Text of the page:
Fit and Healthy Men: Wellness Tips From the Pros
Train like a professional footballer.
Techniques to Try if You Want To ...
One of the best ways to increase your speed is by running 10-yard sprints, says Vince Gabriele, MS, owner of Gabriele Fitness and Performance in Berkeley Heights, N.J.
Gabriele, who has personally trained San Diego Chargers Luis Castillo and Quentin Jammer and New York Jets running back LaDainian Tomlinson, says short sprints with full recoveries are a safe and effective way to improve speed. Start out with six sprints and gradually increase the number every few weeks. Give your body a chance to rest for about 60 seconds in between sprints. Keep changing your starting position -- standing with your feet wide, lying on your stomach, kneeling -- to improve your reactive ability and upper body strength.
NFL pros also lift weights to increase their speed. Olympic weightlifting techniques like the clean and jerk and snatch aren't just for bodybuilders. By lifting your maximum weight in short bursts, you'll not only build muscle, you'll also improve your power. "Olympic weightlifting teaches the body to be explosive and stimulates a large number of muscle fibers at a fast rate," Livingstone says.
"As a lineman, one of the best benefits of the Olympic lifts is it's going to give you an explosive first step," Griffin says. "When the ball is snapped, those first couple of steps can decide whether you're going to win or lose."
Even off the field, the quick, intense movements of Olympic lifting can help keep you faster on your toes.
Stretching is the old standby for increasing flexibility, but you don't want to do it the old-fashioned way. Your high school gym teacher probably told you to hold each stretch for 20 to 30 seconds, but experts say you'll actually reduce your performance and subject your muscles to micro-tears by doing static stretches before you're warmed up.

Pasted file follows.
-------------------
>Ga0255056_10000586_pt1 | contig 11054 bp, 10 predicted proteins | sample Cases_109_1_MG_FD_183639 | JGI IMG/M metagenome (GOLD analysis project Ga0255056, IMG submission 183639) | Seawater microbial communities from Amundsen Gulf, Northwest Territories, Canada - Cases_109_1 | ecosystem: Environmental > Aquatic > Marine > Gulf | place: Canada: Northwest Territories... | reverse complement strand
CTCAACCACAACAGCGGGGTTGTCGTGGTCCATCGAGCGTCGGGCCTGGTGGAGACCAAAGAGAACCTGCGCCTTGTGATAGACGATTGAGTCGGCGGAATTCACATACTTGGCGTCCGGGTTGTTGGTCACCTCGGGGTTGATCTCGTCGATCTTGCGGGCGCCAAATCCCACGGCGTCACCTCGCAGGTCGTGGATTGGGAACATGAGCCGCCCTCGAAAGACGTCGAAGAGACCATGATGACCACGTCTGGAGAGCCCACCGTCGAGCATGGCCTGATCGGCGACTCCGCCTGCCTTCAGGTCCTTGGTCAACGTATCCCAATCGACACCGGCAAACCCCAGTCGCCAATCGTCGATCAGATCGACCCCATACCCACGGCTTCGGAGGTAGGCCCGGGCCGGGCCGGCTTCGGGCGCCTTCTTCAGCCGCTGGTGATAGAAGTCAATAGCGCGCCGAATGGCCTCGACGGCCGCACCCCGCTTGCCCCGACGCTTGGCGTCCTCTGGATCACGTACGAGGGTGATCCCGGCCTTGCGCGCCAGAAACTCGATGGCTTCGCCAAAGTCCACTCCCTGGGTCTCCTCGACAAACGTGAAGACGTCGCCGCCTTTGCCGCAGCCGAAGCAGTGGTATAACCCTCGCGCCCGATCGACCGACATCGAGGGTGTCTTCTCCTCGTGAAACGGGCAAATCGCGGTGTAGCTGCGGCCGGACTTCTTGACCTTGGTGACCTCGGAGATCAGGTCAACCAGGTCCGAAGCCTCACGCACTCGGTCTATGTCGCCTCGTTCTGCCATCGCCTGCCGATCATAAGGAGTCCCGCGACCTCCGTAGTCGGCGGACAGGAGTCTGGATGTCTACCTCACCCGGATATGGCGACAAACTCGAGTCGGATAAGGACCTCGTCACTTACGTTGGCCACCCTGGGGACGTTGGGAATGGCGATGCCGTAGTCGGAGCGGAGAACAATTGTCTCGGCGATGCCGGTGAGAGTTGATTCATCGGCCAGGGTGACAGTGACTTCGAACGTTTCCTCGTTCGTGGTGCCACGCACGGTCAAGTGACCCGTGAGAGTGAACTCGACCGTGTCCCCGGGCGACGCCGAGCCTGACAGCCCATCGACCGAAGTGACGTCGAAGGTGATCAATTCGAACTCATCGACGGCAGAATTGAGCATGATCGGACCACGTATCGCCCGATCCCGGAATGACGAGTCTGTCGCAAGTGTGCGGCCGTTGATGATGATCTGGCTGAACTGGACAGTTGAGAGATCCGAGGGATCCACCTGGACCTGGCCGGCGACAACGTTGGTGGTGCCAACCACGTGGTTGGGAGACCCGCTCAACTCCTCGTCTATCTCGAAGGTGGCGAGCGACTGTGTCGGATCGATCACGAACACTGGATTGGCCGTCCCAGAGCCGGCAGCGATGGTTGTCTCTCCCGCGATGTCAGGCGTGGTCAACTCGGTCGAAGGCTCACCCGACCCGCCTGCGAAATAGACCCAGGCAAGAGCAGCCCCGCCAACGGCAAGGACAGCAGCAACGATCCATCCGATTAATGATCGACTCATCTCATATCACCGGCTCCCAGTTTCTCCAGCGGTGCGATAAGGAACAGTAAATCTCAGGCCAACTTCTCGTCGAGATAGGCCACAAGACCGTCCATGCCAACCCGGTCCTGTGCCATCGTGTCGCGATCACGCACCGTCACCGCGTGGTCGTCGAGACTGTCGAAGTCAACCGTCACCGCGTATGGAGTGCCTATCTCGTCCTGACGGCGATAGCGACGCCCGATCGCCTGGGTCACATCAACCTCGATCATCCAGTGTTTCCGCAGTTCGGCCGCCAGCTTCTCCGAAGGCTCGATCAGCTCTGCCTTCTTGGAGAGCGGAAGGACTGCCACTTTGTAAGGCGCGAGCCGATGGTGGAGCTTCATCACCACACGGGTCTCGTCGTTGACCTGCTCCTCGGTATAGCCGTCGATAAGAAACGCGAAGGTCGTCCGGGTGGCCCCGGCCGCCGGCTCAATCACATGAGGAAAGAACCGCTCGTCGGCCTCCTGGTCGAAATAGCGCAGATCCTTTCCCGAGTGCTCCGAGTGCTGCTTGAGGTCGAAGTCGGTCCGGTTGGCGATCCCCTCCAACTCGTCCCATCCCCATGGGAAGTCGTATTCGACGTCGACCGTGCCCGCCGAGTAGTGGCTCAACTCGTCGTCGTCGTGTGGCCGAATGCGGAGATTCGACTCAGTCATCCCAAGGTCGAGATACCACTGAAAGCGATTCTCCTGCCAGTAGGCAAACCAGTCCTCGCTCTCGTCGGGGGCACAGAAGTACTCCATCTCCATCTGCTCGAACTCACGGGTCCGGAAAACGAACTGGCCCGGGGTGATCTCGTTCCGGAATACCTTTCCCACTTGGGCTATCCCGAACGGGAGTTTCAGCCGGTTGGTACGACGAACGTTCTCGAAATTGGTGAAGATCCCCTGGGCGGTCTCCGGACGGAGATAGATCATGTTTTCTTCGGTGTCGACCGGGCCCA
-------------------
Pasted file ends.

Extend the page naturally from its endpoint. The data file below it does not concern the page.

Research has found that stretching actively -- with lunges or squats -- is better for improving range of motion. Crocker starts his workouts with a series of dynamic stretches -- quick movements that stretch muscles. Save the static stretches for after your workout when your muscles are already loose. Only after he's finished a full routine does Crocker cool down with some light stretches.
To improve your muscle tone, plan to hit the gym three to five times a week. Focus on the big muscle groups with exercises like squats and bench presses.
You don't need to lift as much weight as a football player to build muscle. At the peak of his NFL career, Griffin was bench pressing about 485 pounds. A more realistic goal if you're not a pro is probably in the range of 150 to 175 pounds, Griffin says.
Go for 1 to 3 sets of 6 to 15 reps each, but don't kill yourself. "Don't train to failure," Rubin advises. "When you get through with a set, know that you've got maybe two to three reps left in you." If you train too hard, it can take a week or more for your body to recover, he says.